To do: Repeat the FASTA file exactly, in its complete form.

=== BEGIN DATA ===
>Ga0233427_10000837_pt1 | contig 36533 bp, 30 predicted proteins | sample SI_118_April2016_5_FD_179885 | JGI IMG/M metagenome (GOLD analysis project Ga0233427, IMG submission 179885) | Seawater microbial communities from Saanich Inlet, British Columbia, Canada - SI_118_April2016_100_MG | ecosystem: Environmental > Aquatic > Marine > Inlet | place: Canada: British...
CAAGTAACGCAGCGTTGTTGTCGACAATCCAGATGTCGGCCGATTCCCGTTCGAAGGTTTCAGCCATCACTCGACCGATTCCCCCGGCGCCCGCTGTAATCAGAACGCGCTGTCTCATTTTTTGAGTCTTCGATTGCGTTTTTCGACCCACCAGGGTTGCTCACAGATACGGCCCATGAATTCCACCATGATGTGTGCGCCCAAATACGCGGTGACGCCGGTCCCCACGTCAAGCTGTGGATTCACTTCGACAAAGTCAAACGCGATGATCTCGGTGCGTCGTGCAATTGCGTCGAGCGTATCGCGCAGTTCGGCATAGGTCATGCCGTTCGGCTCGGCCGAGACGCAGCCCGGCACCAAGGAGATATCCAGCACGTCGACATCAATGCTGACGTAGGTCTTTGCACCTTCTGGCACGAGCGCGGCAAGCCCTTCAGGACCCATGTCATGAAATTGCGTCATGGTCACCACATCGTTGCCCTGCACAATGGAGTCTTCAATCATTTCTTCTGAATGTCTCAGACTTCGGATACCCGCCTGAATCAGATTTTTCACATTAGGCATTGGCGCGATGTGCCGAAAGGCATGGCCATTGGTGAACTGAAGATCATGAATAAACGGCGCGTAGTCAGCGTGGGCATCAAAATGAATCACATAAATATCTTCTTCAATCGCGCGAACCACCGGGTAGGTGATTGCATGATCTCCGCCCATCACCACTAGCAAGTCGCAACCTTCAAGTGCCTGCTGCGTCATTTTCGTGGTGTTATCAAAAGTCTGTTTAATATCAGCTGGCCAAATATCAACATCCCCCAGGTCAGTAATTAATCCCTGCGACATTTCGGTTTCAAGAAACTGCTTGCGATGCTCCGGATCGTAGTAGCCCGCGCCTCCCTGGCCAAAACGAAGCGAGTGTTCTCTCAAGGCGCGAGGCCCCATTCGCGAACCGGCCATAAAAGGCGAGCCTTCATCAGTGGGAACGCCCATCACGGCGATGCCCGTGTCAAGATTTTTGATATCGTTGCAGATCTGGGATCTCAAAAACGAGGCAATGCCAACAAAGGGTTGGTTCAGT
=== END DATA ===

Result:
>Ga0233427_10000837_pt1 | contig 36533 bp, 30 predicted proteins | sample SI_118_April2016_5_FD_179885 | JGI IMG/M metagenome (GOLD analysis project Ga0233427, IMG submission 179885) | Seawater microbial communities from Saanich Inlet, British Columbia, Canada - SI_118_April2016_100_MG | ecosystem: Environmental > Aquatic > Marine > Inlet | place: Canada: British...
CAAGTAACGCAGCGTTGTTGTCGACAATCCAGATGTCGGCCGATTCCCGTTCGAAGGTTTCAGCCATCACTCGACCGATTCCCCCGGCGCCCGCTGTAATCAGAACGCGCTGTCTCATTTTTTGAGTCTTCGATTGCGTTTTTCGACCCACCAGGGTTGCTCACAGATACGGCCCATGAATTCCACCATGATGTGTGCGCCCAAATACGCGGTGACGCCGGTCCCCACGTCAAGCTGTGGATTCACTTCGACAAAGTCAAACGCGATGATCTCGGTGCGTCGTGCAATTGCGTCGAGCGTATCGCGCAGTTCGGCATAGGTCATGCCGTTCGGCTCGGCCGAGACGCAGCCCGGCACCAAGGAGATATCCAGCACGTCGACATCAATGCTGACGTAGGTCTTTGCACCTTCTGGCACGAGCGCGGCAAGCCCTTCAGGACCCATGTCATGAAATTGCGTCATGGTCACCACATCGTTGCCCTGCACAATGGAGTCTTCAATCATTTCTTCTGAATGTCTCAGACTTCGGATACCCGCCTGAATCAGATTTTTCACATTAGGCATTGGCGCGATGTGCCGAAAGGCATGGCCATTGGTGAACTGAAGATCATGAATAAACGGCGCGTAGTCAGCGTGGGCATCAAAATGAATCACATAAATATCTTCTTCAATCGCGCGAACCACCGGGTAGGTGATTGCATGATCTCCGCCCATCACCACTAGCAAGTCGCAACCTTCAAGTGCCTGCTGCGTCATTTTCGTGGTGTTATCAAAAGTCTGTTTAATATCAGCTGGCCAAATATCAACATCCCCCAGGTCAGTAATTAATCCCTGCGACATTTCGGTTTCAAGAAACTGCTTGCGATGCTCCGGATCGTAGTAGCCCGCGCCTCCCTGGCCAAAACGAAGCGAGTGTTCTCTCAAGGCGCGAGGCCCCATTCGCGAACCGGCCATAAAAGGCGAGCCTTCATCAGTGGGAACGCCCATCACGGCGATGCCCGTGTCAAGATTTTTGATATCGTTGCAGATCTGGGATCTCAAAAACGAGGCAATGCCAACAAAGGGTTGGTTCAGT